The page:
Correction in the Works
(September 26, 2004)
Please note that our DJIA timing system initiated a 100% long position in the Dow Industrials at 10,022 on the afternoon of August 19th. As of the close on Friday, our DJIA timing system is up a total of only 25 points. As my subscribers may have anticipated, I am now putting a stop loss on this long position at our entry point at 10,022 (an explanation will follow). Please also note that an initial version of our redesigned website will be up and running by October 11th. Subscribers and readers please stay tuned. Again, please continue to forward this commentary to anyone who you think may be interested in our services. We still need all the subscribers that we can get. Our discussion forum is now also online. Please post all your questions about the market and individual stocks in our discussion forum from now on - this will also encourage more discussion and will also help other subscribers and readers in their analyses of the stock market. We have now also activated private messaging. Again, registration is free.
Dear Subscribers and Readers:
In my last market commentary and my individual stock commentary, I mentioned the possibility of an upcoming correction - and events over the last week have certainly increased the chances of a more significant correction in the days ahead. I currently do not have a strict target on the major indices in terms of where they will bottom, but I will give my readers a glimpse of the indicators I am tracking and what kind of readings we should expect from them at or near the bottom. Readers should know that in my humble opinion, we are still in a cyclical bull market, but given the lack of a sustainable uptrend from February to last week, we may need another (more severe?) correction in order to entice the smart money to commit on the long side. The fact that the March, May, and August corrections failed to indicator "capitulation" should also suggest that we may possibly need a more severe correction in the days ahead.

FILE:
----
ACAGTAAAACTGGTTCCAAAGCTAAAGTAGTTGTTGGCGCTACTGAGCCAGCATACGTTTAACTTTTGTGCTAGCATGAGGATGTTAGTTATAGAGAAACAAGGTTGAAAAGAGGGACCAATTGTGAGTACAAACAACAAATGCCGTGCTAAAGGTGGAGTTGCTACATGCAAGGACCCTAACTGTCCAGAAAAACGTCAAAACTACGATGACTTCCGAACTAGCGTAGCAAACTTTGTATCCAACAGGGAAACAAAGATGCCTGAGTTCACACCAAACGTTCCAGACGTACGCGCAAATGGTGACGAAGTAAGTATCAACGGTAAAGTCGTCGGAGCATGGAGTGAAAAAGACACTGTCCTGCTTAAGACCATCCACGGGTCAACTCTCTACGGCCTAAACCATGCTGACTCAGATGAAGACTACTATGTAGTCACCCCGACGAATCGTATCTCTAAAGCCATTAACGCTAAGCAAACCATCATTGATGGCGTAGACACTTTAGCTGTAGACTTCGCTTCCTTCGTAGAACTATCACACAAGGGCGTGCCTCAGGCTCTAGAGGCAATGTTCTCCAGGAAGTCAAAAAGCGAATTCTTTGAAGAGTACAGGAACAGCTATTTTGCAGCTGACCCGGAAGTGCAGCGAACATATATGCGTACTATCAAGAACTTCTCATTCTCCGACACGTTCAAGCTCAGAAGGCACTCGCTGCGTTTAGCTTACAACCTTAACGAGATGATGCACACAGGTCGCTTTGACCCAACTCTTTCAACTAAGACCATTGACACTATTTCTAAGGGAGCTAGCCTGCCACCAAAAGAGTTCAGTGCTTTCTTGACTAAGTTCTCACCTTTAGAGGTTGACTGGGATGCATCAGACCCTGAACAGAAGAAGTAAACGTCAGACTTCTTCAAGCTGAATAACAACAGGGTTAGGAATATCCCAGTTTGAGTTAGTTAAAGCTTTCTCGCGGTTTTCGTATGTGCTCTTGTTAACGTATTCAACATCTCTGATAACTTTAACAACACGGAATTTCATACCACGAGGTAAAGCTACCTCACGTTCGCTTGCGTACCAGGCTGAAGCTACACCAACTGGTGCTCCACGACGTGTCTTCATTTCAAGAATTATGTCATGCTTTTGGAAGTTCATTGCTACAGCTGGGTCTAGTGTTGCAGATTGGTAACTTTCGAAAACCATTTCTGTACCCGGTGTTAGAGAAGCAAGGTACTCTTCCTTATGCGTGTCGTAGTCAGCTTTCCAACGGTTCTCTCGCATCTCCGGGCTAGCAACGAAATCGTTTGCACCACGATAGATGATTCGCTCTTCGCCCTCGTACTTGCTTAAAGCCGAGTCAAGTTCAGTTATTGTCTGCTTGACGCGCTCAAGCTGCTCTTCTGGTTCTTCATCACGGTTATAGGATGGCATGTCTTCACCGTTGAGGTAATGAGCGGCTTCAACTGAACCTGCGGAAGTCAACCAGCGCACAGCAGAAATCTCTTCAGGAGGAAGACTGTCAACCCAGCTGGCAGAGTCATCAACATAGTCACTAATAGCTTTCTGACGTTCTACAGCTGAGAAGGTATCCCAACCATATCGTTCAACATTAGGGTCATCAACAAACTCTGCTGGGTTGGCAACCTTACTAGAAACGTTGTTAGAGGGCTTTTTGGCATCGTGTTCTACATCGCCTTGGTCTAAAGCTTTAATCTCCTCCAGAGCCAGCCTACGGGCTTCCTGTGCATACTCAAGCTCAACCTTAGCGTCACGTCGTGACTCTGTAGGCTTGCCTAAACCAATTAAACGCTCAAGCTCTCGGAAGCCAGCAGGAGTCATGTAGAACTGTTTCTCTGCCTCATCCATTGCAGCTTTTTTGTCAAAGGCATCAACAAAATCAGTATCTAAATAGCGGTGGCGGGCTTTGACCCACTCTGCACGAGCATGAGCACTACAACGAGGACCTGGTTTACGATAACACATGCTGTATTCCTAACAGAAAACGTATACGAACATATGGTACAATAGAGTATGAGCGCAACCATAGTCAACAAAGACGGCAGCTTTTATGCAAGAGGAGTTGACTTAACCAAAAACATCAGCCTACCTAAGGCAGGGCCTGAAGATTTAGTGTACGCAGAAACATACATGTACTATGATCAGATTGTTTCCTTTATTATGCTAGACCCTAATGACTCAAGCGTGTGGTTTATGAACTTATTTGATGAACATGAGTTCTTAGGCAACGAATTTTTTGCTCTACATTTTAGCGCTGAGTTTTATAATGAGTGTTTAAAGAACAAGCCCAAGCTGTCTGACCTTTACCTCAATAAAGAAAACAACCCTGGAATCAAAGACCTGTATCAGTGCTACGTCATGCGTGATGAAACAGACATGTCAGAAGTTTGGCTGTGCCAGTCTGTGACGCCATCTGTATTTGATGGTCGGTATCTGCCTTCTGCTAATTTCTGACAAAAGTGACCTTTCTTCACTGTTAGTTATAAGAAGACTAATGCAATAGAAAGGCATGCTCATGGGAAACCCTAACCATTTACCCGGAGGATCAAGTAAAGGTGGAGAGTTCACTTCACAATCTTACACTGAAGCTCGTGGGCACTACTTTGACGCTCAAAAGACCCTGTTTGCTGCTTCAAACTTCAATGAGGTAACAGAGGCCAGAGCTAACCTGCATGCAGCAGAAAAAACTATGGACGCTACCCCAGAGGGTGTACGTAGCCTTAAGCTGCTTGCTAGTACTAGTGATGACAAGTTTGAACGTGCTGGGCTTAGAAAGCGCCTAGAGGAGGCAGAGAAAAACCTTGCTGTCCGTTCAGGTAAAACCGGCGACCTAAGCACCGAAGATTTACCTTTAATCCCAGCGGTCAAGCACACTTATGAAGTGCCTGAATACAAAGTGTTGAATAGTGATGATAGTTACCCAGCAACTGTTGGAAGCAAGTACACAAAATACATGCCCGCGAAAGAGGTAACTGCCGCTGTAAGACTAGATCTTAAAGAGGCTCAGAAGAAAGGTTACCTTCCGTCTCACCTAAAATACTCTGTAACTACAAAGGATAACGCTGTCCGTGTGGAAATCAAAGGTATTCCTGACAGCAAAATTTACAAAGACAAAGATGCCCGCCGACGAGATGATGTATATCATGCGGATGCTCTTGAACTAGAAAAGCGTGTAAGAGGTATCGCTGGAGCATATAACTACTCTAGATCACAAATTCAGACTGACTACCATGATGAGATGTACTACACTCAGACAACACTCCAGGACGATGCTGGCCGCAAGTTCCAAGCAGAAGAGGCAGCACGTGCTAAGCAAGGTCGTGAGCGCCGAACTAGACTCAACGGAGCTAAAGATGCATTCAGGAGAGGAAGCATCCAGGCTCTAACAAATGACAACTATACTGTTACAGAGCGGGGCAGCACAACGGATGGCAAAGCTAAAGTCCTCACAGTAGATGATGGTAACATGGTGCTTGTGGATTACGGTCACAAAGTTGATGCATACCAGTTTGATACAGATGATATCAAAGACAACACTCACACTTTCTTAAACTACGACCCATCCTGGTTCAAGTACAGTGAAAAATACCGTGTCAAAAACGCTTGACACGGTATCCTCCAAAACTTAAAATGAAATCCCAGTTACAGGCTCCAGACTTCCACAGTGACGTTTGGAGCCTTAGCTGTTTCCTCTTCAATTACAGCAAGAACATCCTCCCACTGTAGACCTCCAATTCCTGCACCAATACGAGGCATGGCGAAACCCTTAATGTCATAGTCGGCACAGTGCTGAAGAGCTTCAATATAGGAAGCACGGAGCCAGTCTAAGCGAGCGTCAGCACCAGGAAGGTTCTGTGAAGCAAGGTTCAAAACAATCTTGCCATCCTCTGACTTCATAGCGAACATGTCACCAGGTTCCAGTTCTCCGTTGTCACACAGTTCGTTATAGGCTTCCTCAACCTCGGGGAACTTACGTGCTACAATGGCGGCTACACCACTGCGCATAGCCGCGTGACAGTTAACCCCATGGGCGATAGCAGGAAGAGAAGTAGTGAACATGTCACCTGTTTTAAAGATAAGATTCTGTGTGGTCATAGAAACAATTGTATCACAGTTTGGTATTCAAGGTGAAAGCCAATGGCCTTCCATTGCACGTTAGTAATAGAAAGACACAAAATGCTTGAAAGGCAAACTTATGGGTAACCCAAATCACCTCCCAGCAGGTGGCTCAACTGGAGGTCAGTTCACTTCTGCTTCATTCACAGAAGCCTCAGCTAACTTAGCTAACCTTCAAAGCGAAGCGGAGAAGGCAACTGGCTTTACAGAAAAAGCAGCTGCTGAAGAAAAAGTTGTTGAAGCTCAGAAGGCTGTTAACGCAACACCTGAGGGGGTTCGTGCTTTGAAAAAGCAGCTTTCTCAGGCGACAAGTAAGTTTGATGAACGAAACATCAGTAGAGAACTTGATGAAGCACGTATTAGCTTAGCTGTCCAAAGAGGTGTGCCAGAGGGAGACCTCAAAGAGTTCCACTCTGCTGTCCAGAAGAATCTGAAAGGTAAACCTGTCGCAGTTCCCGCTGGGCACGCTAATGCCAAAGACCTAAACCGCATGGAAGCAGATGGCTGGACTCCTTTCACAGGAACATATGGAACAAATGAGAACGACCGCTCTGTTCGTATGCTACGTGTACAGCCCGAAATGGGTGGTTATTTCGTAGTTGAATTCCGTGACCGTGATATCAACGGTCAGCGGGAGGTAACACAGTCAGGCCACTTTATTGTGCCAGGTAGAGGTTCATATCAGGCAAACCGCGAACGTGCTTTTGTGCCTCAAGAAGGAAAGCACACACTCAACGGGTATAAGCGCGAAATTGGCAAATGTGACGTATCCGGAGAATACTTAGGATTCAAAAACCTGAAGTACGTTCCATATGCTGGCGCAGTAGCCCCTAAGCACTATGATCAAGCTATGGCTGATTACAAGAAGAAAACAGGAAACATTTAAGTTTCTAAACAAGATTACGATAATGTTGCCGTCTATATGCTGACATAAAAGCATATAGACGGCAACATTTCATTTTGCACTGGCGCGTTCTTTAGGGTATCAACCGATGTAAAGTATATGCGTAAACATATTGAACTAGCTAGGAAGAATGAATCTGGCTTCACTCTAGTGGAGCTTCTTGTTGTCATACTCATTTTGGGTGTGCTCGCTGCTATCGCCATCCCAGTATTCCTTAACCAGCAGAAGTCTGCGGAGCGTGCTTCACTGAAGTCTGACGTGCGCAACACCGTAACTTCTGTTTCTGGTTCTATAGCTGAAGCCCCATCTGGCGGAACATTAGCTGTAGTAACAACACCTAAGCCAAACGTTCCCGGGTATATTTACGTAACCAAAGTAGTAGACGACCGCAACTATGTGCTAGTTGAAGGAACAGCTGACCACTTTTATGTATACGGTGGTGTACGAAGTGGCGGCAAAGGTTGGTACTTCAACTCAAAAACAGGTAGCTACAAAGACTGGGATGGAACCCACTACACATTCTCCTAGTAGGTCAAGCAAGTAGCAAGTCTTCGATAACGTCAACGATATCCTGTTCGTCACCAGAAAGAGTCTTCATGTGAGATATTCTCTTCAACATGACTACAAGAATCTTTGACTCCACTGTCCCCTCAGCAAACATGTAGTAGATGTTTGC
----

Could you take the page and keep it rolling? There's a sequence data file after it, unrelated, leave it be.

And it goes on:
In retrospect, the failure of the Dow Jones Industrial Average to confirm the Dow Jones Transportation Average on the upside was a particularly bearish omen. This divergence of the two major Dow Averages is particularly significant given that while the Transports were making new five-year highs as late as last Tuesday, the Dow Industrials were severely lagging - failing to even clear the February high made more than seven months ago. Following is the chart of the Dow Industrials vs. the Dow Transports:
Again, probability now suggests that the Dow Industrials will at least retest its lower downtrend support line dating back to March earlier this year. In the author's opinion, hedge funds and individuals alike have been too eager to buy at that level during the May and August bottoms. We may or may not get another bottom at precisely that level again this time around (at approximately the 9,500 level) but in the author's opinion, we will probably need a more severe correction in order to have a sustainable bottom. I do not currently have any specific targets - but my current guess is that a piercing of that line followed by another quick but sharp decline (to approximately the 9,000 to 9,250 level) would finally pave the way for a sustainable bottom.
I should emphasize, however, that I still believe that we are in the midst of a cyclical bull market, and therefore, the Dow Industrials will better its February 11th high of 10,737.70 in the months ahead. I have discussed this at length in virtually all my previous commentaries but I will discuss this again at the end of weekly commentary. For now, let's go ahead and discuss my reasons for an upcoming correction along with the indicators I am tracking and what kind of readings we should expect from them at or near the bottom of this upcoming correction.
Let's go ahead and discuss the McClellan Oscillator and the Summation Index. Since these are breadth indicators, I have chosen to focus solely on the NASDAQ, as more than half of all issues traded on the NYSE are preferred stocks, closed-end funds, and foreign ADRs. Let's take a look at the NASDAQ McClellan Oscillator and the Summation Index: